The nice guys behind REAL ID

The REAL ID Act of 2005 sets up a de facto national identification card for American citizens. Almost nobody actually wants a national identification card, though. For many, it brings up still-fresh memories of Nazi Germany, which used national identification to control, and later slaughter, its population. For others, the national ID is the mark of the beast, without which one won’t be able to participate in everyday commerce, and which brings closer the prophecy of the second coming.

For a very few well-connected people, the REAL ID Act is a way to make lots of money.

The organization set to profit from the REAL ID Act is the American Association of Motor Vehicle Administrators. According to its web site, AAMVA “is a tax-exempt, nonprofit organization striving to develop model programs in motor vehicle administration, police traffic services and highway safety. The association also serves as an information clearinghouse in these areas, and acts as the international spokesman for these interests.’

AAMVA is the most likely organization to run the massive new databases which will be required for the REAL ID Act. It represents all 50 U.S. states and 10 Canadian provinces.

And now, AAMVA has hired Brian Zimmer, a well-connected House staffer who is a major proponent of REAL ID.

Zimmer worked for the past five years as senior policy adviser and investigator for the House Judiciary Committee. There he helped investigate and conduct the committee’s oversight on issues such as fraud prevention, border security and counterterrorism, among others.

Before working with the Judiciary Committee, Zimmer from 1995 to 2001 served as the automated procurement manager in the Office of Procurement and Purchasing in the House.

At AAMVA, his responsibilities include working on identity management policy, managing the identity management staff and working with outside groups that deal with identify management, among other activities. He also will work to pursue federal grants for identity management projects. — Roll Call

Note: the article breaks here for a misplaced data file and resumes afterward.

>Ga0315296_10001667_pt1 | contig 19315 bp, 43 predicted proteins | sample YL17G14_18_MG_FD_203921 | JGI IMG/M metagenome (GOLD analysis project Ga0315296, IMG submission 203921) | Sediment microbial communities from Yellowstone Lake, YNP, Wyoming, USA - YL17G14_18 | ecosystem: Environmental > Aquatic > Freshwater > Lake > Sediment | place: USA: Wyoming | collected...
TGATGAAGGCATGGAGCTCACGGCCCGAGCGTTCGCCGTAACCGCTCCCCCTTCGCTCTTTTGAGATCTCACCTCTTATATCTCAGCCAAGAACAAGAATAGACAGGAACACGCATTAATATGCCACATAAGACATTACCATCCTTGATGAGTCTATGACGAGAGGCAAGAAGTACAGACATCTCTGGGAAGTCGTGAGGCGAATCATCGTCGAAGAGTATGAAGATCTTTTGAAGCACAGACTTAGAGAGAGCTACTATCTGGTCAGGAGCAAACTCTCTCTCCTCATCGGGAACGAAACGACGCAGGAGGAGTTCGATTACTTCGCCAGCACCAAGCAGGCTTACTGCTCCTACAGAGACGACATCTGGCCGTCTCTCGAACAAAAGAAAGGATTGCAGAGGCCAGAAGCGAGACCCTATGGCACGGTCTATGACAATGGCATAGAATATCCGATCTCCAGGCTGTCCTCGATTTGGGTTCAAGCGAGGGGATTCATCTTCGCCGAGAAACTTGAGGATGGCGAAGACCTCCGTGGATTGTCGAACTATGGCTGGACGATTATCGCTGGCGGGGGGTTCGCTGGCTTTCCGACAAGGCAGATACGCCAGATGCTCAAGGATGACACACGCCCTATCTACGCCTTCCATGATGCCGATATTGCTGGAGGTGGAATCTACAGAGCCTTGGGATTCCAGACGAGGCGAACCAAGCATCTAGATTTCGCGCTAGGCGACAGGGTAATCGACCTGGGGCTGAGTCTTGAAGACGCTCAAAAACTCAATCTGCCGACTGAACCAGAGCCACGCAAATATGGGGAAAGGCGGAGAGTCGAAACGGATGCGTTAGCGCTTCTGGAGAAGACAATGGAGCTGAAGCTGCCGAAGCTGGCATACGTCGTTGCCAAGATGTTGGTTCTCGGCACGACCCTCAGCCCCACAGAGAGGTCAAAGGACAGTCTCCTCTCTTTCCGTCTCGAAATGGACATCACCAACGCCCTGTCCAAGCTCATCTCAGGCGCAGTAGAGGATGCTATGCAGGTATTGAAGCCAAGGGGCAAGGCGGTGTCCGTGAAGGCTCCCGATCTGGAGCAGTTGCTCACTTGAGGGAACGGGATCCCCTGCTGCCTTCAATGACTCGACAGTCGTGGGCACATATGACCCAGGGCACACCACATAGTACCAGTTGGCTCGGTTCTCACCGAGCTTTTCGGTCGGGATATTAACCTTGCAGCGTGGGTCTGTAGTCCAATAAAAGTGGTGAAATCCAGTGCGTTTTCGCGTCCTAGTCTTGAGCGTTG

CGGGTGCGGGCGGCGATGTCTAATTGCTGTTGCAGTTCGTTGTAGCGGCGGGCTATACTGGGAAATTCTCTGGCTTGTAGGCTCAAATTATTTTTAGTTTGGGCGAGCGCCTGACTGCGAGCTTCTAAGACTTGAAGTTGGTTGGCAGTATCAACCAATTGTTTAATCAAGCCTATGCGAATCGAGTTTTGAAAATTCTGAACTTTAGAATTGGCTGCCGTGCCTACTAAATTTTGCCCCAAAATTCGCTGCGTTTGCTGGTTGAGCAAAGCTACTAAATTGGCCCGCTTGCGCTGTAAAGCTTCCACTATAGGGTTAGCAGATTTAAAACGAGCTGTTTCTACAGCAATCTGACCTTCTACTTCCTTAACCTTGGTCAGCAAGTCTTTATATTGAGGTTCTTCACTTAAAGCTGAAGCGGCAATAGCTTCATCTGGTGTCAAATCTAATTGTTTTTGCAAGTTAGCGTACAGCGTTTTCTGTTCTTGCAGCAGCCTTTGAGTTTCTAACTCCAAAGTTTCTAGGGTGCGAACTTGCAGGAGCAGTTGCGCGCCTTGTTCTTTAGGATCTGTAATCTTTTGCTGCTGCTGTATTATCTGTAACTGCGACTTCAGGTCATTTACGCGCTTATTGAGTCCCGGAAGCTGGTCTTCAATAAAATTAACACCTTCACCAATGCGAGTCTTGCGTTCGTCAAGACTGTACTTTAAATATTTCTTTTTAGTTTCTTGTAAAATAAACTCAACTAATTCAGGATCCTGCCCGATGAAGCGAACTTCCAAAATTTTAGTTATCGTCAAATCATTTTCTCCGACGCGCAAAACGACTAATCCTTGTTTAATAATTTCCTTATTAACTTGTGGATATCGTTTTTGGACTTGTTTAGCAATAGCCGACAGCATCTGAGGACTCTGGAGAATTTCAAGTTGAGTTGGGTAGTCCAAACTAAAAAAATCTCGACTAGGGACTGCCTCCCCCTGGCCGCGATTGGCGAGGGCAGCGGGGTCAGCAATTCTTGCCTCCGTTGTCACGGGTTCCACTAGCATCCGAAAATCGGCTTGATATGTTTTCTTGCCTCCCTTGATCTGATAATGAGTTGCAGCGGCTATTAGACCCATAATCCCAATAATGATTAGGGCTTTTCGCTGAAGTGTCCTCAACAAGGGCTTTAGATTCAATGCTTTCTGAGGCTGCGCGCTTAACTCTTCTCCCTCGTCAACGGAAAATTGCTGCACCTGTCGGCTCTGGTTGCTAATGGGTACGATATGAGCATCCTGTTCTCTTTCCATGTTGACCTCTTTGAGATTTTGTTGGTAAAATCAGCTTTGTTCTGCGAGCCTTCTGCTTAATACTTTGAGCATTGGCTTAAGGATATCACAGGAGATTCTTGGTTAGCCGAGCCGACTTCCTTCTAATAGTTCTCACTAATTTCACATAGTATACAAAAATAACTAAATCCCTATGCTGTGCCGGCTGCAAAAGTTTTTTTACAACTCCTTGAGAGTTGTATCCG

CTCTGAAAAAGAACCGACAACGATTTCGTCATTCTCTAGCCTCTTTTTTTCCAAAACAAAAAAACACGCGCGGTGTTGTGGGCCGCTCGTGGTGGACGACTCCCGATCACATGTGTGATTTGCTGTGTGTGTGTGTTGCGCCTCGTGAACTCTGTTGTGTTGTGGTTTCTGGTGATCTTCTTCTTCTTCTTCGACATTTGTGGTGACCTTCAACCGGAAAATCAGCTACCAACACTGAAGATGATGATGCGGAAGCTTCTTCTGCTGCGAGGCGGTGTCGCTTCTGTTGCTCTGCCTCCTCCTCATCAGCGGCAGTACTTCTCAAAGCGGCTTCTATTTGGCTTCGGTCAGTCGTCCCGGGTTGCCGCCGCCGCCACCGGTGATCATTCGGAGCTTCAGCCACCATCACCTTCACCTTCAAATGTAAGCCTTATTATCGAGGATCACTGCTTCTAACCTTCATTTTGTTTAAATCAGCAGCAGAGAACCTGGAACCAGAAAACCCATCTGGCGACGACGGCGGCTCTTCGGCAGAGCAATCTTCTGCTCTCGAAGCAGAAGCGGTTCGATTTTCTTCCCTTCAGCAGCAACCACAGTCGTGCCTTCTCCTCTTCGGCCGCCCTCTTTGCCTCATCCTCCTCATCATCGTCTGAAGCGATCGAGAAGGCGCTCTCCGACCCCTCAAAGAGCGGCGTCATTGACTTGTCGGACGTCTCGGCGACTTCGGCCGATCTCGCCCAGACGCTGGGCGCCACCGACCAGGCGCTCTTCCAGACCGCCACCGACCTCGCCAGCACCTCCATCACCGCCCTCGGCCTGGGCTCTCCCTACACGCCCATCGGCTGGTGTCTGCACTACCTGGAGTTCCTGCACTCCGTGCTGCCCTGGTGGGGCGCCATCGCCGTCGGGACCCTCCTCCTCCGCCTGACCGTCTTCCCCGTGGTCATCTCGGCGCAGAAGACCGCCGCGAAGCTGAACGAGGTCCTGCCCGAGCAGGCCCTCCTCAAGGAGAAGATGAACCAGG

AAMVA has been at this for a very long time, notes Jim Harper, director of information policy studies for the Cato Institute.

AAMVA is well recognized (by those who care to follow these issues) as a proponent of driver regulation, national IDs, and even internationally uniform ID systems. Since at least the late 1930’s AAMVA has been pushing regulatory control of drivers and driving. As I note in my book, Identity Crisis, “Before September 11, 2001, AAMVA promoted a national identification card as a solution to illegal immigration. After September 11, 2001, it promoted a national identification card as a solution to terrorism. If national identification cards are a hammer, AAMVA sees every public policy problem as a nail.’

AAMVA collects about $1 per driver per year (roughly $13 million) for its part in administering the Commercial Drivers License Information System. AAMVA would make much more as the administrator of databases required by the REAL ID Act. — Jim Harper, Cato Institute

Harper further notes that “Brian is a nice guy and, as I say, dedicated to his cause.’

The people who want to control and oppress you are almost always nice guys. But they’re always dedicated to their cause, that of complete domination of your life in every conceivable aspect. That’s why, nice as they may be, they must continue to be vigorously opposed.

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